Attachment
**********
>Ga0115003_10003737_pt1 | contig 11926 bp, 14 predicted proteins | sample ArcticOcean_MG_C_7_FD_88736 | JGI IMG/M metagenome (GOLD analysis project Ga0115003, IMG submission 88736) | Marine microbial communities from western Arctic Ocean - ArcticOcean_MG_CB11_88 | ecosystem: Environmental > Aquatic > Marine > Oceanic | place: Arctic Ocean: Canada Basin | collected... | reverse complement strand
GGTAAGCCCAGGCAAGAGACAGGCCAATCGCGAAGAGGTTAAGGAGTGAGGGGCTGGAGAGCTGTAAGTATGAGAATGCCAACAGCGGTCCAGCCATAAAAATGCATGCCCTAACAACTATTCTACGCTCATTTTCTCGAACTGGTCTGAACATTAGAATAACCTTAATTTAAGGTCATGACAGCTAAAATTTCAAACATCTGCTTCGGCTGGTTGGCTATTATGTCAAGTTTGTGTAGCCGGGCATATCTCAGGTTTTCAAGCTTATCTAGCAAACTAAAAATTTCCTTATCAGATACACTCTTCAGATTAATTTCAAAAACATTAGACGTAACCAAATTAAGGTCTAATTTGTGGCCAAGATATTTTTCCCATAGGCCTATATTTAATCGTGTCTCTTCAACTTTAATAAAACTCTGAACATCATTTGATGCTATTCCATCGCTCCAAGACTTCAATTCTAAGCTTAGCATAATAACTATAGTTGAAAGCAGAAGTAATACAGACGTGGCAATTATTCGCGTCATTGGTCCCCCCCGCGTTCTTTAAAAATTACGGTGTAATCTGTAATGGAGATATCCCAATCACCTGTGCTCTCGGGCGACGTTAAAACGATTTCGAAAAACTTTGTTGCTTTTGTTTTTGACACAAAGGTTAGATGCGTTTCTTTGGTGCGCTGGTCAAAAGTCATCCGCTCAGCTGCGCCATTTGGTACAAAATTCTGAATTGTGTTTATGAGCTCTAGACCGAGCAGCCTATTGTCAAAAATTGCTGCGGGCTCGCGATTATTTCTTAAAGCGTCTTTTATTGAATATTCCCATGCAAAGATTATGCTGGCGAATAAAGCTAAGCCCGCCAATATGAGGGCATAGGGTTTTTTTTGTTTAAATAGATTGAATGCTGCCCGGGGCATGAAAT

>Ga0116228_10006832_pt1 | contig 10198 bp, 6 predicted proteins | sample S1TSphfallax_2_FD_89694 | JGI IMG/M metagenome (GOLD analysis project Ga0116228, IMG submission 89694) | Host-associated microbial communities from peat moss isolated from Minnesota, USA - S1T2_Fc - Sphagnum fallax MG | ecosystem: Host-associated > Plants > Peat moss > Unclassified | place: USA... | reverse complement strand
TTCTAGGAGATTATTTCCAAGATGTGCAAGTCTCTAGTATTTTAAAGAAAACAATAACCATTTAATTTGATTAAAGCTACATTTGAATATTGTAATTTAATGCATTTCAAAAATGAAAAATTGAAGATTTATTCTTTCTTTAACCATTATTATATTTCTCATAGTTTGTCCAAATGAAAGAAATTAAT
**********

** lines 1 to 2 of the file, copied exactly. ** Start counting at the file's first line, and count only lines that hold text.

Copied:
>Ga0115003_10003737_pt1 | contig 11926 bp, 14 predicted proteins | sample ArcticOcean_MG_C_7_FD_88736 | JGI IMG/M metagenome (GOLD analysis project Ga0115003, IMG submission 88736) | Marine microbial communities from western Arctic Ocean - ArcticOcean_MG_CB11_88 | ecosystem: Environmental > Aquatic > Marine > Oceanic | place: Arctic Ocean: Canada Basin | collected... | reverse complement strand
GGTAAGCCCAGGCAAGAGACAGGCCAATCGCGAAGAGGTTAAGGAGTGAGGGGCTGGAGAGCTGTAAGTATGAGAATGCCAACAGCGGTCCAGCCATAAAAATGCATGCCCTAACAACTATTCTACGCTCATTTTCTCGAACTGGTCTGAACATTAGAATAACCTTAATTTAAGGTCATGACAGCTAAAATTTCAAACATCTGCTTCGGCTGGTTGGCTATTATGTCAAGTTTGTGTAGCCGGGCATATCTCAGGTTTTCAAGCTTATCTAGCAAACTAAAAATTTCCTTATCAGATACACTCTTCAGATTAATTTCAAAAACATTAGACGTAACCAAATTAAGGTCTAATTTGTGGCCAAGATATTTTTCCCATAGGCCTATATTTAATCGTGTCTCTTCAACTTTAATAAAACTCTGAACATCATTTGATGCTATTCCATCGCTCCAAGACTTCAATTCTAAGCTTAGCATAATAACTATAGTTGAAAGCAGAAGTAATACAGACGTGGCAATTATTCGCGTCATTGGTCCCCCCCGCGTTCTTTAAAAATTACGGTGTAATCTGTAATGGAGATATCCCAATCACCTGTGCTCTCGGGCGACGTTAAAACGATTTCGAAAAACTTTGTTGCTTTTGTTTTTGACACAAAGGTTAGATGCGTTTCTTTGGTGCGCTGGTCAAAAGTCATCCGCTCAGCTGCGCCATTTGGTACAAAATTCTGAATTGTGTTTATGAGCTCTAGACCGAGCAGCCTATTGTCAAAAATTGCTGCGGGCTCGCGATTATTTCTTAAAGCGTCTTTTATTGAATATTCCCATGCAAAGATTATGCTGGCGAATAAAGCTAAGCCCGCCAATATGAGGGCATAGGGTTTTTTTTGTTTAAATAGATTGAATGCTGCCCGGGGCATGAAAT